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Horses, Bikes and Trains: New Books for Older Readers

Hokey Pokey by Jerry Spinelli
Hokey Pokey is a land where kids spend their days “running, leaping, playing, chasing, shrieking, hopscotching, footballing, hide-and-seeking, razzing, dazzing, run-amucking and chuckleducking.” Taking place over the course of the day when Jack, a Big Kid, wakes up to find his precious bike has been stolen, Hokey Pokey is a gorgeous, sunny, and nostalgic evocation of childhood. Spinelli’s playful and imaginative vocabulary and phrasing take a little time to get used to, but the reader is richly rewarded with this fable about growing up. (Grades 5 – 7)

Jinx by Sage Blackwood
When young Jinx is abandoned in the mysterious Urwald forest, he is taken in by Simon Magus. Simon is a powerful wizard, but he has many secrets and Jinx is never quite sure if he should trust him. So when Simon performs a extraordinary spell on Jinx, it looks like Jinx was right to be suspicious. But things (and people) are never quite what they seem in this exciting and original fantasy. (Grades 4 – 8 )

Look…Look Again! cartoons by John O’Brien
Whimsical visual  and verbal jokes are scattered throughout – whether it’s a white cow being milked black or a TV set like a sunset – and O’Brien’s muted color pointillist illustrations enhance the smiles. O’Brien contributes cartoons to The New Yorker and his deceptively sly and sophisticated wit engage both your brain and your funny bone.  (Grades 3 and up)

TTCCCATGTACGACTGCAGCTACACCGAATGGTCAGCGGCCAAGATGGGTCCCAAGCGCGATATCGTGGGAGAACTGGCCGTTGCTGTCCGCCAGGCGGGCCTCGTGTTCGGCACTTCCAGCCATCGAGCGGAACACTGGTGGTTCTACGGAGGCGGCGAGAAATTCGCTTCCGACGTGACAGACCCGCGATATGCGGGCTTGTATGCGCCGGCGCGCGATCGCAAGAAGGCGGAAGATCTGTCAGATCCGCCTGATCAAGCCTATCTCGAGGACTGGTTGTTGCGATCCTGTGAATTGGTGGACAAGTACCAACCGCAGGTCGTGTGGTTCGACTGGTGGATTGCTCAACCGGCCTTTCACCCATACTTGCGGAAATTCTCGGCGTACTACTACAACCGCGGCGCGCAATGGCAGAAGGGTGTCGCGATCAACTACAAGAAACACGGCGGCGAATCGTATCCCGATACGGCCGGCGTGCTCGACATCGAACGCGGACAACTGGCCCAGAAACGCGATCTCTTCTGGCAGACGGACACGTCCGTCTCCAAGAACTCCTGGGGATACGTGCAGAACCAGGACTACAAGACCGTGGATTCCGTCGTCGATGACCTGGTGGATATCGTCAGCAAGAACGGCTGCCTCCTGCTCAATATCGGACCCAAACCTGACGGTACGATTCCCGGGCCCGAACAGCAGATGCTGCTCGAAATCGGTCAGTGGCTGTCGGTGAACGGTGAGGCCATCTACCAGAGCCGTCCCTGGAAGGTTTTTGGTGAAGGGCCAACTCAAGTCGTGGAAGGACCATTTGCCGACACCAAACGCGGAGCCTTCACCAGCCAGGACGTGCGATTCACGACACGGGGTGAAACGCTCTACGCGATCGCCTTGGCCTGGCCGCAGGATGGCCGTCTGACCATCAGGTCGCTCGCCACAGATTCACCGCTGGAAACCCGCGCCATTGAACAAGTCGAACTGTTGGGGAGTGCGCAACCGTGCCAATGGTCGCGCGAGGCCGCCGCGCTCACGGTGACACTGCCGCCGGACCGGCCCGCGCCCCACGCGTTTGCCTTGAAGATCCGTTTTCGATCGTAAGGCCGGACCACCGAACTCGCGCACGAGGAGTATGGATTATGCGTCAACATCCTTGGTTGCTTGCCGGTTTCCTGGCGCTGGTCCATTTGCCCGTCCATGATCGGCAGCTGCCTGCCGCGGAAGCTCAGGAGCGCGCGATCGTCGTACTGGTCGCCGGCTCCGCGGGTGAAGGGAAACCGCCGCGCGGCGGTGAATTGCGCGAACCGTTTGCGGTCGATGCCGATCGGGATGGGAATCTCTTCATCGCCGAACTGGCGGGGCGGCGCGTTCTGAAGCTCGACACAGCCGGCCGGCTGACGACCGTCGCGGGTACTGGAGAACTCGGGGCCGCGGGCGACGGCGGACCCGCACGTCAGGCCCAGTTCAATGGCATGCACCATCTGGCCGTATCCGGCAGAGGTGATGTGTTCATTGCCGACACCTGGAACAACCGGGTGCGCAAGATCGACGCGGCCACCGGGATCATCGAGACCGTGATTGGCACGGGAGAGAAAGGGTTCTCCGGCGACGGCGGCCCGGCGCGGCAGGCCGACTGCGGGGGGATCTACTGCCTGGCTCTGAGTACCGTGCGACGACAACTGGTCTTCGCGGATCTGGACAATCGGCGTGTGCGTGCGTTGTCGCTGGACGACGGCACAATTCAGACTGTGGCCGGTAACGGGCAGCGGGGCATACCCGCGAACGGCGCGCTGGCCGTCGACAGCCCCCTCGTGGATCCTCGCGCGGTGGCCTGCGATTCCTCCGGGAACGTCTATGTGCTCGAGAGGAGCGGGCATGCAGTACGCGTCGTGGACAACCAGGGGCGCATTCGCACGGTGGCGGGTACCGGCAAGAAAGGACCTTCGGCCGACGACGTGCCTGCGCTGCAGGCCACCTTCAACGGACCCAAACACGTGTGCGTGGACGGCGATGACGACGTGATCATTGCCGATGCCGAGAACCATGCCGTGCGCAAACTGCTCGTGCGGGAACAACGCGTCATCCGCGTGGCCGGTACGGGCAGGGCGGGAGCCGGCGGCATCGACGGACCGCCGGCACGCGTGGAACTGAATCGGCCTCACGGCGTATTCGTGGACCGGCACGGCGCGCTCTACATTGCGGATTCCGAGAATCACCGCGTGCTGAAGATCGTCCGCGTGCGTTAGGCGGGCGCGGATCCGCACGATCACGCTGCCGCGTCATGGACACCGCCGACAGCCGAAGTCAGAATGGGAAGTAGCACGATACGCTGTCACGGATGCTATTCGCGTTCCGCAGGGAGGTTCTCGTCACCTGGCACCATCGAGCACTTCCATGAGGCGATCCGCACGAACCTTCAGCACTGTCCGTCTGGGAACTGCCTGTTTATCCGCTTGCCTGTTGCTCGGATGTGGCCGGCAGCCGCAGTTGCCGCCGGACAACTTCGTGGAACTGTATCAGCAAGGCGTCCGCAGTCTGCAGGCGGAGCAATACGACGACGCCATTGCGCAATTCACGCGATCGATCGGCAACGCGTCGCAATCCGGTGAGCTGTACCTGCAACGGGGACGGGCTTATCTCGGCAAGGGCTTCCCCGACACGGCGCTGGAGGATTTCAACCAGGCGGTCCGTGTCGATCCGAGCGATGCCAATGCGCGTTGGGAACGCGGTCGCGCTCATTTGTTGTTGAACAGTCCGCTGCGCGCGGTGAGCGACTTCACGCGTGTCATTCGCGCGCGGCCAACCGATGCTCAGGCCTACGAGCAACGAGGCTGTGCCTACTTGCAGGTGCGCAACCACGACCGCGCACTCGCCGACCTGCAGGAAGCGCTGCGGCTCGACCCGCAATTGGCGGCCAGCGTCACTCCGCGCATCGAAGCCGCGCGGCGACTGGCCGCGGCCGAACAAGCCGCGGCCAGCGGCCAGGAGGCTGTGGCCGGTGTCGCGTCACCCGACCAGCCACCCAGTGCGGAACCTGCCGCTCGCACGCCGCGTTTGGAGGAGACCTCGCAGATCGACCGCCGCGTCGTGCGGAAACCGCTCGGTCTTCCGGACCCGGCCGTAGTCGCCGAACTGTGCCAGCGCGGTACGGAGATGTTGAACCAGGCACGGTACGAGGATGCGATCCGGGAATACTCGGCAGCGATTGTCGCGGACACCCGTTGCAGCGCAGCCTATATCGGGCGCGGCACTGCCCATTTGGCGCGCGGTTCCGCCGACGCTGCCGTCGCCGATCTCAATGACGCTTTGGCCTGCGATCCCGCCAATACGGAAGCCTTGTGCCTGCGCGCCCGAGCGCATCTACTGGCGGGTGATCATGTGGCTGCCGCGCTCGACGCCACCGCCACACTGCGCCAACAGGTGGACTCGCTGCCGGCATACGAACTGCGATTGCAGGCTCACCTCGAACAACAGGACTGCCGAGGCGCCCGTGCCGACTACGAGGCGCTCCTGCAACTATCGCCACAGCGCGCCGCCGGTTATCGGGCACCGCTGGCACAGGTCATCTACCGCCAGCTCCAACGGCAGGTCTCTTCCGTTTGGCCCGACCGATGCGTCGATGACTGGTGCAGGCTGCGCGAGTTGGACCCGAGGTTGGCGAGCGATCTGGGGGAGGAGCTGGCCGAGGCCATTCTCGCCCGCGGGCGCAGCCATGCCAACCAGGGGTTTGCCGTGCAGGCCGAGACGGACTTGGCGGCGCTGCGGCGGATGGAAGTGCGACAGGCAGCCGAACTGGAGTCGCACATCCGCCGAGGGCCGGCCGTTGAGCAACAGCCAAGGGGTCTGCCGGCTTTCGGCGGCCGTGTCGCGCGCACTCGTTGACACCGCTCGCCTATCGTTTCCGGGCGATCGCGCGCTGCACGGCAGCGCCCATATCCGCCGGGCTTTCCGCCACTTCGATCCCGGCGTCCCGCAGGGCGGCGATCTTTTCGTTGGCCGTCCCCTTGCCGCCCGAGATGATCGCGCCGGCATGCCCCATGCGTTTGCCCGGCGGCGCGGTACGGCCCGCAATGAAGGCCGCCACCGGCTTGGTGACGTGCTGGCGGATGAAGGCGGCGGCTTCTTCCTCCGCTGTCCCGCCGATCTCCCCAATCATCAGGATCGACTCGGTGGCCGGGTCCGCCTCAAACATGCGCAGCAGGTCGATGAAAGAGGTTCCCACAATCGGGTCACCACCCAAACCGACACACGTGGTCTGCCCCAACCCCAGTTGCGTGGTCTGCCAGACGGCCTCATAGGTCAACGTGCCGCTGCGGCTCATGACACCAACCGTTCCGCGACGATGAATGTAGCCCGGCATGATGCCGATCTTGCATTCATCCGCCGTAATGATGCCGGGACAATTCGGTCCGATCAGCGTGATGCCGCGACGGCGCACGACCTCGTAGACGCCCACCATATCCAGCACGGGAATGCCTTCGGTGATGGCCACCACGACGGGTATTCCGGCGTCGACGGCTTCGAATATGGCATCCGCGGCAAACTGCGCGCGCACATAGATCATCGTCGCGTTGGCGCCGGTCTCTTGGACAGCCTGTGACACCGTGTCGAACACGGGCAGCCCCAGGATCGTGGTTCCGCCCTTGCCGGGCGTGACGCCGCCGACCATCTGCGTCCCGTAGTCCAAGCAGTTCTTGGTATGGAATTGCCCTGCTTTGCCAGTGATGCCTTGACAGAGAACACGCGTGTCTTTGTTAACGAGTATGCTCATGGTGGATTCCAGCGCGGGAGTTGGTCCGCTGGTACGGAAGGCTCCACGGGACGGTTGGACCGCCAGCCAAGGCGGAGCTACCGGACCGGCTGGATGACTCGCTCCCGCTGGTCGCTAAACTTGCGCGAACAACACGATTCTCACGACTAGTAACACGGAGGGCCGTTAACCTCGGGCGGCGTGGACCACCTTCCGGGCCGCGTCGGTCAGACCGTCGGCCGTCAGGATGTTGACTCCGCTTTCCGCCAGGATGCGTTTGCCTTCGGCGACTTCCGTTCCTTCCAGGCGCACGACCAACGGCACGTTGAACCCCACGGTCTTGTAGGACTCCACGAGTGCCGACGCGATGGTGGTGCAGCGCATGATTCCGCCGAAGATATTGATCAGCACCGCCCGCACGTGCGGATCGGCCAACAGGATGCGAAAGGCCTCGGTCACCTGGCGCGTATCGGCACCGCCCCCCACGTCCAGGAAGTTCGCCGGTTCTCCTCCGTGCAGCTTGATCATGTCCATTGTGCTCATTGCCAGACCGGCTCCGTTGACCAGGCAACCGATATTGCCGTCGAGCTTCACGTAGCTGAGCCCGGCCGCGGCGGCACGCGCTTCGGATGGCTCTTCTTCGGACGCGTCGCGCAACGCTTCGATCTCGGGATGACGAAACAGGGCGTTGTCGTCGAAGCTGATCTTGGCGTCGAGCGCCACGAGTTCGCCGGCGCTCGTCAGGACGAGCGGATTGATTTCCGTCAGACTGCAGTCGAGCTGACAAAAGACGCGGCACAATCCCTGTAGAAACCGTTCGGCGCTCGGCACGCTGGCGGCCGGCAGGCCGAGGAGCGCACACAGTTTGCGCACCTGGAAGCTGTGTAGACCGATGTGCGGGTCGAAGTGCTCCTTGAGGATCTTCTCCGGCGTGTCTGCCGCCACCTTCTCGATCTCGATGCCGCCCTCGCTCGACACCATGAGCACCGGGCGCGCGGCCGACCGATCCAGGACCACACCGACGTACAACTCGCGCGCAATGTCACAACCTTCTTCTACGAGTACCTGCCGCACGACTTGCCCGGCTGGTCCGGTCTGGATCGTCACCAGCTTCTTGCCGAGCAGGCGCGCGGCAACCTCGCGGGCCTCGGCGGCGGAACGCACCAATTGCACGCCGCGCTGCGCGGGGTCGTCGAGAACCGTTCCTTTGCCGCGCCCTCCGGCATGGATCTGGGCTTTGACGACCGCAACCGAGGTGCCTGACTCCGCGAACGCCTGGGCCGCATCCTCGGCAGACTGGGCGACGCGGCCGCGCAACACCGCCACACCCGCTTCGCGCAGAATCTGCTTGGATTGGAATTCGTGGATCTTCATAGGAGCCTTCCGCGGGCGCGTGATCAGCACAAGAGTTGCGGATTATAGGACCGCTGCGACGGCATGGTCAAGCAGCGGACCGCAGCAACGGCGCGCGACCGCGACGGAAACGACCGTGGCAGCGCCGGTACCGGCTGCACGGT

Who is J. K. Rowling? by Pam Pollack and Meg Belviso; illustrated by Stephen Marchesi
Well, I think we all know who J. K. Rowling’s most famous creation is – Harry Potter! This biography for younger readers tells the story of how Jo Rowling came to be one of the most famous and beloved authors of our time. It’s almost a rags to riches fairytale, and though the myth of Rowling suggests she just sat down on a train and wrote a book, the reality is much more complex. (Grades 3 – 6)

Wild Horse Scientists by Kay Frydenborg
Readers may have come across the wild horses of Assateague Island through Marguerite Henry’s Misty of Chincoteague books. This book, in the always excellent Scientists in the Field series, looks at the scientists who are working to protect and maintain the real horses on the island. Though they are not always successful, their care and commitment to the horses shines through. A must for budding scientists and horse-lovers.  (Grades 5 – 8 )

– Hayley

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